Many computer systems use disk drives for mass storage of information. Disk drives typically include one or more sliders positioned proximate to a storage media. The sliders include read and write elements that read from and write to the storage media. One type of slider includes a Giant Magneto-Resistive (GMR) read element. To read data from the storage media, the storage media spins and magnetic data in the media generates a localized magnetic field. The magnetic field modulates the resistance of a magneto-resistive (MR) element in the slider. The change in resistance of the MR element is detected by passing a sense current through the MR element and then measuring the change in voltage across the MR element. The resulting signal is used to recover the data encoded on the storage media. To write data to the storage media, an inductive element in the slider produces a magnetic field that records the data on the storage media.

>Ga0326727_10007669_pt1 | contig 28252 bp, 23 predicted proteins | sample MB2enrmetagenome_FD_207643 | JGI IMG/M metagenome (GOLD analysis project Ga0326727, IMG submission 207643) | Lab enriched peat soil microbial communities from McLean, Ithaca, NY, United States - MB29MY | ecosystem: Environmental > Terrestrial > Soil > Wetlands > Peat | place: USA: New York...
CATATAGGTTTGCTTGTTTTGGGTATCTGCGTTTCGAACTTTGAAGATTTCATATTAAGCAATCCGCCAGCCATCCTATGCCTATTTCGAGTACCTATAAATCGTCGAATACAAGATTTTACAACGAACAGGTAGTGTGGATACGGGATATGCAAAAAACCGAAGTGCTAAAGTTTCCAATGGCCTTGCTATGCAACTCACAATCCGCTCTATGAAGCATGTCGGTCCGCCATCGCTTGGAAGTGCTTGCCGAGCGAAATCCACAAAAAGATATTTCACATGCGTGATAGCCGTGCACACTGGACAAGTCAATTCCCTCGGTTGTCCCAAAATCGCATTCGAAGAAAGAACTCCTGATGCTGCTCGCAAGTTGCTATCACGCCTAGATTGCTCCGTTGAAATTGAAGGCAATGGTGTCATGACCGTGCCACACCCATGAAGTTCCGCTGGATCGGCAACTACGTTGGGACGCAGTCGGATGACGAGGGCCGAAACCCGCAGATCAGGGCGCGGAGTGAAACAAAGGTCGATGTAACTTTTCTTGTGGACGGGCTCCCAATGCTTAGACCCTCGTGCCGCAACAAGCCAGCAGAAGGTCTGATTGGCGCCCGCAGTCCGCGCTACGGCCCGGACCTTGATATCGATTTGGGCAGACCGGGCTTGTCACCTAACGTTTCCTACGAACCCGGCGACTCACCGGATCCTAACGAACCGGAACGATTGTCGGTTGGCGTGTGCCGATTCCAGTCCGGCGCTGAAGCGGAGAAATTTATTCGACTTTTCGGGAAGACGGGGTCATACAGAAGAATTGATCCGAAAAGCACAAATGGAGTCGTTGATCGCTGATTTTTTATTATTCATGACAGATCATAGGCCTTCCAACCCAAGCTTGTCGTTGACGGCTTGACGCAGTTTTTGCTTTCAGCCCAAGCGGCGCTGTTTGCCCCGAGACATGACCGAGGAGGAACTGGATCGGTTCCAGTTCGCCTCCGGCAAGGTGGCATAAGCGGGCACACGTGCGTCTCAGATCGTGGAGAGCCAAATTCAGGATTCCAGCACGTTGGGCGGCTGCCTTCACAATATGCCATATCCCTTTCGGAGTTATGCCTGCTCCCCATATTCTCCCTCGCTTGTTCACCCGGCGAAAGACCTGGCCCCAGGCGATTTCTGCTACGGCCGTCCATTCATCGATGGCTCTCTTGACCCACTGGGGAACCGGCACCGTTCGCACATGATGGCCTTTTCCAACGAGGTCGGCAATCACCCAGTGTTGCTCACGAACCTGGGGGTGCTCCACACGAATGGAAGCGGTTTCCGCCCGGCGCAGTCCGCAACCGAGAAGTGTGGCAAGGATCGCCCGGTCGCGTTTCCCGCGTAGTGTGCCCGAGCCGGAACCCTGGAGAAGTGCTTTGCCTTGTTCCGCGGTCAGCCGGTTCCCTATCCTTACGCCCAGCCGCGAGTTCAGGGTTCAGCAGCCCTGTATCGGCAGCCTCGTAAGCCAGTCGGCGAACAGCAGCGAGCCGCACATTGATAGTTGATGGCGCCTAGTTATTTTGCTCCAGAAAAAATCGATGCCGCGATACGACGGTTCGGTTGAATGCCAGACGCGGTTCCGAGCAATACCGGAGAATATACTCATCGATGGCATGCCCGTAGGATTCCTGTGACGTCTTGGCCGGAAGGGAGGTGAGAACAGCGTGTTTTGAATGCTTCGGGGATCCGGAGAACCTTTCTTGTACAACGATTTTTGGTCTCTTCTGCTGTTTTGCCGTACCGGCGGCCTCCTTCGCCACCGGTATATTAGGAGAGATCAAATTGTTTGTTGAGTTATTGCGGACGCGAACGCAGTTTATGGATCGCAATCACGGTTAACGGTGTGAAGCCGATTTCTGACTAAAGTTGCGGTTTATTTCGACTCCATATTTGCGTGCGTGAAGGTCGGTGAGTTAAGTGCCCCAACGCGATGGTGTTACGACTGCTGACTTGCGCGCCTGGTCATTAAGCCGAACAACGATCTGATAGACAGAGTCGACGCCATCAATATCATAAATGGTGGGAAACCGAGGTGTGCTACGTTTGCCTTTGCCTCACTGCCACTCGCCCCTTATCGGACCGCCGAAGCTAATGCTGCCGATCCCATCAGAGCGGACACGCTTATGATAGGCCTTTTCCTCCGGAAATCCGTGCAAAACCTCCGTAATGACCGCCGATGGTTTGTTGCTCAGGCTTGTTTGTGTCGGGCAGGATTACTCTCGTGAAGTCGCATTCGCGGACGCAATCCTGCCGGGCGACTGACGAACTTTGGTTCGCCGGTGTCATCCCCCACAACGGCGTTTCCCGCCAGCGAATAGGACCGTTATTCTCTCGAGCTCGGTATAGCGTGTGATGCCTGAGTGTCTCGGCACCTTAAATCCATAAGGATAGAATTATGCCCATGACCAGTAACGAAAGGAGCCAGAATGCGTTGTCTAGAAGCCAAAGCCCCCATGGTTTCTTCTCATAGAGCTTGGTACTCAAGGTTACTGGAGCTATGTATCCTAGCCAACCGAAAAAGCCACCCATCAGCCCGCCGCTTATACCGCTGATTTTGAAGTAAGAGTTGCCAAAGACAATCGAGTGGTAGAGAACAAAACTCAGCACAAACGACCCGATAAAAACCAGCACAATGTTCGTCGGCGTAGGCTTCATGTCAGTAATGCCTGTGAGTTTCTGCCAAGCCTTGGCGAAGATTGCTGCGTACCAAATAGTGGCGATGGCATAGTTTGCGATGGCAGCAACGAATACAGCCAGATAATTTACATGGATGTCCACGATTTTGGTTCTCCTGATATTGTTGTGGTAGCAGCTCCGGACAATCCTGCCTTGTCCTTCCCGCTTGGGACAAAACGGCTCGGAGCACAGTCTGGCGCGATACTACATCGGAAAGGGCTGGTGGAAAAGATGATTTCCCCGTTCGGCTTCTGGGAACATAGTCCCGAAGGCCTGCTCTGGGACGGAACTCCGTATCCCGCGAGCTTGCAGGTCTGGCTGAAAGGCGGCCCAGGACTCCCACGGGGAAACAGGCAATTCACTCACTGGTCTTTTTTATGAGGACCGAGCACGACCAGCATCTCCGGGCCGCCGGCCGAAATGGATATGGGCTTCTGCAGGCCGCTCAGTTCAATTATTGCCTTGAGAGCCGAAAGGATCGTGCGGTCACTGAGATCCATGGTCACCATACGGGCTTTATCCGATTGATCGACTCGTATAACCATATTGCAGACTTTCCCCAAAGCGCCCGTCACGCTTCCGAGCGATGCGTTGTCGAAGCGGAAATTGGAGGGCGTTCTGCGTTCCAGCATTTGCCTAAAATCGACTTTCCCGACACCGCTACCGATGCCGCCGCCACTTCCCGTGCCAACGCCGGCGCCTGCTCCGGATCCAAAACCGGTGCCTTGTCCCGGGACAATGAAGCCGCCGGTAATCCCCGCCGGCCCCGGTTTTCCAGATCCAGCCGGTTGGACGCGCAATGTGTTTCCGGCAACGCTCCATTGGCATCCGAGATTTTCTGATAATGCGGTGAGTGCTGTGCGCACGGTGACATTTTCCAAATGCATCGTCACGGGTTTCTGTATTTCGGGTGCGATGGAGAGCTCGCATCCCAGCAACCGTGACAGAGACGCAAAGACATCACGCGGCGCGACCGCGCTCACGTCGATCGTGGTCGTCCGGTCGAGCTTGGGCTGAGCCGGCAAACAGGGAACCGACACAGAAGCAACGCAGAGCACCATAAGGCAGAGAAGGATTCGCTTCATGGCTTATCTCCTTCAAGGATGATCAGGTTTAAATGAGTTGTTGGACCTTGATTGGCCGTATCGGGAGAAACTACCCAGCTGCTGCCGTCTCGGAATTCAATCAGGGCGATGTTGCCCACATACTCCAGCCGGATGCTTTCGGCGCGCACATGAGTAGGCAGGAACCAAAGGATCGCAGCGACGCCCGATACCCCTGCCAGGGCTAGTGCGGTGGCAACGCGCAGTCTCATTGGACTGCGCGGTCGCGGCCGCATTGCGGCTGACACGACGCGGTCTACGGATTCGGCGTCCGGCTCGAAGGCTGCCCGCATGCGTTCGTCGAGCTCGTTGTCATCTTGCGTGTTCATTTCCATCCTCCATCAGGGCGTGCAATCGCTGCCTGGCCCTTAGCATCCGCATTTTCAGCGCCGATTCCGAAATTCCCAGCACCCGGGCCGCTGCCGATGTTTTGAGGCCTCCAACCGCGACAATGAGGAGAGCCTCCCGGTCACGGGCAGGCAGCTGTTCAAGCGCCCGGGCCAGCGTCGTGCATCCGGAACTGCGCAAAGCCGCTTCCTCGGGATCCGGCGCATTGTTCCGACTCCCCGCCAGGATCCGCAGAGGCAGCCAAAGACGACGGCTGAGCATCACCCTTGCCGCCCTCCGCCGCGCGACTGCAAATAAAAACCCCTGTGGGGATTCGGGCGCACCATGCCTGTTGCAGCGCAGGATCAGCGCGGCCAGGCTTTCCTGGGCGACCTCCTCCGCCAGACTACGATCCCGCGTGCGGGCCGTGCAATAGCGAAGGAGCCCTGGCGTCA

Sliders are typically manufactured on a single substrate wafer that includes an array of sliders. The sliders are arranged in rows on the wafer. When cutting the wafer, the wafer is first cut into rows of sliders. While the sliders are in an attached row, the surfaces of the sliders are lapped. The lapping process creates a desired height for the MR element which provides a desired magnetic characteristic for the MR element. The resistance of the MR element to a given magnetic field may reflect the desired magnetic characteristics of the MR element. The sliders are also etched to create a desired air bearing surface (ABS) on each slider to allow the slider to fly a desired height above a storage media. The individual sliders in the attached row are then cut and mounted in a head-gimble assembly (HGA).